It may be more sensible to setup some configuration in the code that checks your environment per application. We'll go into this in just a second.

Deploying to Heroku

Let's talk about deploying to Heroku.

Most of the time you'll be developing on a local box with no DATABASE_URL set, and will be working with the default SQLite database. In other words, you'll be working with the defaults. If this is the case, then no further configuration is needed, as Heroku has the DATABASE_URL environment variable already set.

Once deployed your can run your migrations with zero configuration.

Deploying with Passenger

Similarly, if you don't want to write custom configuration code when deploying to Phusion Passenger, Apache allows you to set environment variables with the SetEnv directive. So, when deploying to Apache with Phusion Passenger, in your VirtualHost configuration file, you'd need to add SetEnv DATABASE_URL, followed by your custom database URL.

SetEnv DATABASE_URL  sqlite://custom.db

Note, the DATABASE_URL will then be exposed to applications running within your Apache server. However, this doesn't add it to your command line. So, if you want to run your rake tasks for database creation and migration, you'll need to set the DATABASE_URL in the terminal before running them.

Configuring with Code

There may be circumstances where you want to set different database URLs in the code, depending on which environment the application is running in. Doing the configuration in the code offers more flexibility than doing it via the methods we've covered so far.

To set the database URL in your application manually, all you need to do is set :database to the the URL you want it to be, after your includes in your Sinatra application.

...
set :database, 'sqlite://custom-in-code.db'
...

If you run rake db:migrate from the terminal, you'll now see that the custom-in-code.db has been created.

If we wanted to setup custom URLs for different environments, we could do this by setting up configuration blocks. We'd write configure, followed by the environment, followed by a block of code containing our variables.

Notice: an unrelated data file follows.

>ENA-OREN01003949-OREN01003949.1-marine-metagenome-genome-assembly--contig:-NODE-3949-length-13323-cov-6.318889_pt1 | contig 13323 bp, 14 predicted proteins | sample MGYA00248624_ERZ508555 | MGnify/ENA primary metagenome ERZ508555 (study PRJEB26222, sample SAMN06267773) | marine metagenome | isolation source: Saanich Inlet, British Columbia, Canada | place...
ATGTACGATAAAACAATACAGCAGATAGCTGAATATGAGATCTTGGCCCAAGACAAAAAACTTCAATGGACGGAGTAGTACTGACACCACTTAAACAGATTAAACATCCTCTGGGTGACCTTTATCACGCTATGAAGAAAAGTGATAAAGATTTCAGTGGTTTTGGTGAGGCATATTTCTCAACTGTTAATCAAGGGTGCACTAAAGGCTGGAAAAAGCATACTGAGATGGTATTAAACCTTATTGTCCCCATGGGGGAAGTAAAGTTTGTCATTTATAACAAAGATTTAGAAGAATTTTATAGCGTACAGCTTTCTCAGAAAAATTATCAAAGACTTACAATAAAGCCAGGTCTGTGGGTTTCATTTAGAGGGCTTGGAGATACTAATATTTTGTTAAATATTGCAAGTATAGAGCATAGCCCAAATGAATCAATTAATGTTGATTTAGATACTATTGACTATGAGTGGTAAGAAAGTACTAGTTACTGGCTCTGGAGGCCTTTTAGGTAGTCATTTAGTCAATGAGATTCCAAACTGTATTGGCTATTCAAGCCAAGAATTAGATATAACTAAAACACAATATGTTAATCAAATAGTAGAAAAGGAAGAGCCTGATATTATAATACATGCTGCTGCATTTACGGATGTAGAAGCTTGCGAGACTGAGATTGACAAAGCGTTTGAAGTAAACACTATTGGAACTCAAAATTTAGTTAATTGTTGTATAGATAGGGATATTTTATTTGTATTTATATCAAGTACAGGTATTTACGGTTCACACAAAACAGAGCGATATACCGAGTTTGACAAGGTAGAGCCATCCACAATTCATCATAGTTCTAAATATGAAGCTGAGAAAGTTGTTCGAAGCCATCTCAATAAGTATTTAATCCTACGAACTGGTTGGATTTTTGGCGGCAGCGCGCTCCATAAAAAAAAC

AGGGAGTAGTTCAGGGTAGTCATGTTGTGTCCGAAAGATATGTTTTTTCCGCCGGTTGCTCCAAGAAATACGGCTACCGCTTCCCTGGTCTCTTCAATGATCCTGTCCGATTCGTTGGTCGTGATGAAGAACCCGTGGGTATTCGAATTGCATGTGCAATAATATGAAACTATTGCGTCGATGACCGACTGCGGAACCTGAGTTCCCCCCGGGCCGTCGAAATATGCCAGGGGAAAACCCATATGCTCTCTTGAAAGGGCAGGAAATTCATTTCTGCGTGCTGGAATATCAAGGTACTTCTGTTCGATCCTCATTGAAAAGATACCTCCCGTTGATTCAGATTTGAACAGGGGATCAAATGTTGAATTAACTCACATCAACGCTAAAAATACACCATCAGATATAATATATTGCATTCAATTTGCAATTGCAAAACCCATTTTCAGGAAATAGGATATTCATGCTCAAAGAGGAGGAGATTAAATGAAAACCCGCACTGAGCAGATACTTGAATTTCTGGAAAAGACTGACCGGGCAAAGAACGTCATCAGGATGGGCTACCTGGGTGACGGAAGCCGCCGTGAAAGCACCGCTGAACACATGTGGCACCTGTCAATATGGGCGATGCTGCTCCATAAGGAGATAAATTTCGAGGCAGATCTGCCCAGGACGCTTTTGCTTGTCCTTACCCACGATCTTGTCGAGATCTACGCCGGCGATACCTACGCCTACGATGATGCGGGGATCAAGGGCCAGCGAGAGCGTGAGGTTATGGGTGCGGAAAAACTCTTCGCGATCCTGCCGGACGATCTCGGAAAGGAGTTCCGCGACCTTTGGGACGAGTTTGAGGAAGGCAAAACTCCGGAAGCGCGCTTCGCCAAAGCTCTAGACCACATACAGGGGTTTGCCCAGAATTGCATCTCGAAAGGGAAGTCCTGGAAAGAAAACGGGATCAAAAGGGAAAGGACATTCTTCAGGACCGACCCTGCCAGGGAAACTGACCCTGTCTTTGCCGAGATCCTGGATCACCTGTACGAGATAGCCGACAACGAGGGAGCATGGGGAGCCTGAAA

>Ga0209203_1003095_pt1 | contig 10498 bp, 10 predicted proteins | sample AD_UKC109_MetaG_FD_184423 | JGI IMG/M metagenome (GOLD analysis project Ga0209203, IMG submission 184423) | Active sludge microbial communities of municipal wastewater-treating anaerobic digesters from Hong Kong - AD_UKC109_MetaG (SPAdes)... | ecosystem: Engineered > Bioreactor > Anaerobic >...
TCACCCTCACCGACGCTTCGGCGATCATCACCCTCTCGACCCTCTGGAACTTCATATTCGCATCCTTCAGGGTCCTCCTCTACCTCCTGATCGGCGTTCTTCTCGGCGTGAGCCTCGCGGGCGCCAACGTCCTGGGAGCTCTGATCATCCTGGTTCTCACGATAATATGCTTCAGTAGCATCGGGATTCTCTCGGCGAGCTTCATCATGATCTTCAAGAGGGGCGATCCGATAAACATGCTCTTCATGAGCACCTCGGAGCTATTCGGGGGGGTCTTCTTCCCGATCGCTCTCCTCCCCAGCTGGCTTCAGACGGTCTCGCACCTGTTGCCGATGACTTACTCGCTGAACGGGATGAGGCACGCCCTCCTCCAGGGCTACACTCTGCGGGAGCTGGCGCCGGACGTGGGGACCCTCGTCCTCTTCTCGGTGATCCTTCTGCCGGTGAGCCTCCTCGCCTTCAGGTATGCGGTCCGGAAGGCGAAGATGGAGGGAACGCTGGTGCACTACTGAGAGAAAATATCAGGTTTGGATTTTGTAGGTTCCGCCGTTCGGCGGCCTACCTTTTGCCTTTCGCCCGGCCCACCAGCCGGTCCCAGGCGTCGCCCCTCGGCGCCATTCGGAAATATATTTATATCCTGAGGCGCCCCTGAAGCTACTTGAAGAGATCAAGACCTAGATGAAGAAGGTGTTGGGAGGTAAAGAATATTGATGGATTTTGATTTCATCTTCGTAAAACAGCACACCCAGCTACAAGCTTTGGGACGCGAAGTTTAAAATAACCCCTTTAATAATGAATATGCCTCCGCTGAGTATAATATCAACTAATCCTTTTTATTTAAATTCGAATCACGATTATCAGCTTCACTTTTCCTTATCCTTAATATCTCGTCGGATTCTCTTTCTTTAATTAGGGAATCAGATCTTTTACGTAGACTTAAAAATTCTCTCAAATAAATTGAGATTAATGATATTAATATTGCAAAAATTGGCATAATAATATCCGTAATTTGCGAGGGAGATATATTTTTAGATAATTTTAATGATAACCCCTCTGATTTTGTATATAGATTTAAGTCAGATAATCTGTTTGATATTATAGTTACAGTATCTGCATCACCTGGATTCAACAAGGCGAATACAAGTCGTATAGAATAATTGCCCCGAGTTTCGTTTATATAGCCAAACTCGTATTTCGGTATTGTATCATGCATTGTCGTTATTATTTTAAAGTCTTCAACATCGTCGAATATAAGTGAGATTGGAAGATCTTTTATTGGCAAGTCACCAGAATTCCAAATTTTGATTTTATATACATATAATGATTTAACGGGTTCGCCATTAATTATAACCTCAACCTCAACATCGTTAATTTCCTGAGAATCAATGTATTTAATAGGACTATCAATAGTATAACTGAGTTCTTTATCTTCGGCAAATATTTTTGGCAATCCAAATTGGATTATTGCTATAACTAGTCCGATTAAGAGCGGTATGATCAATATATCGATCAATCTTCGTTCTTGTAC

...
configure :development do
  set :database, 'sqlite://custom-dev.db'
end

configure :production do
  set :database, 'sqlite://custom-production.db'
end

configure :test do
  set :database, 'sqlite://custom-test.db'
end
...

Once again, if we run our migrations, we see that the custom-dev.db is created. If we change our rack environment to production by setting RACK_ENV=prodcution when we run our migrations, we see that custom-production.db is created.

Alternatively you could setup a custom configuration hash, with symbols of environment names as keys pointing to their respective database URLs. You can access the current environment from the settings object by calling .environment on it.

database_urls = {
    :development => 'sqlite://custom-dev.db'
    :production     => 'sqlite://custom-production.db',
    :test       => 'sqlite://custom-test.db'
}
set :database, database_urls[settings.environment]

If we again run db:migrate in a new terminal window, the development database URL will be selected from the database_urls hash.

OK, so that's how you set up the different environments with database URLs.

Additional Database configuration

There may come a time when you want to configure additional options for your database connection. For example, you may want to set the connection pool and timeout values.

This can be done by setting a hash of options to :database_extras. You should set your options before you set your :database URL.

So you'd do something like this: set :database_extras, then {:pool => 5, :timeout => 3000 }.

configure :development do 
  set :database_extras, {:pool => 5, :timeout => 3000}
  set :database,  'sqlite://custom-dev.db'
end

And that's all you'll probably need to know about configuring ActiveRecord with Sinatra.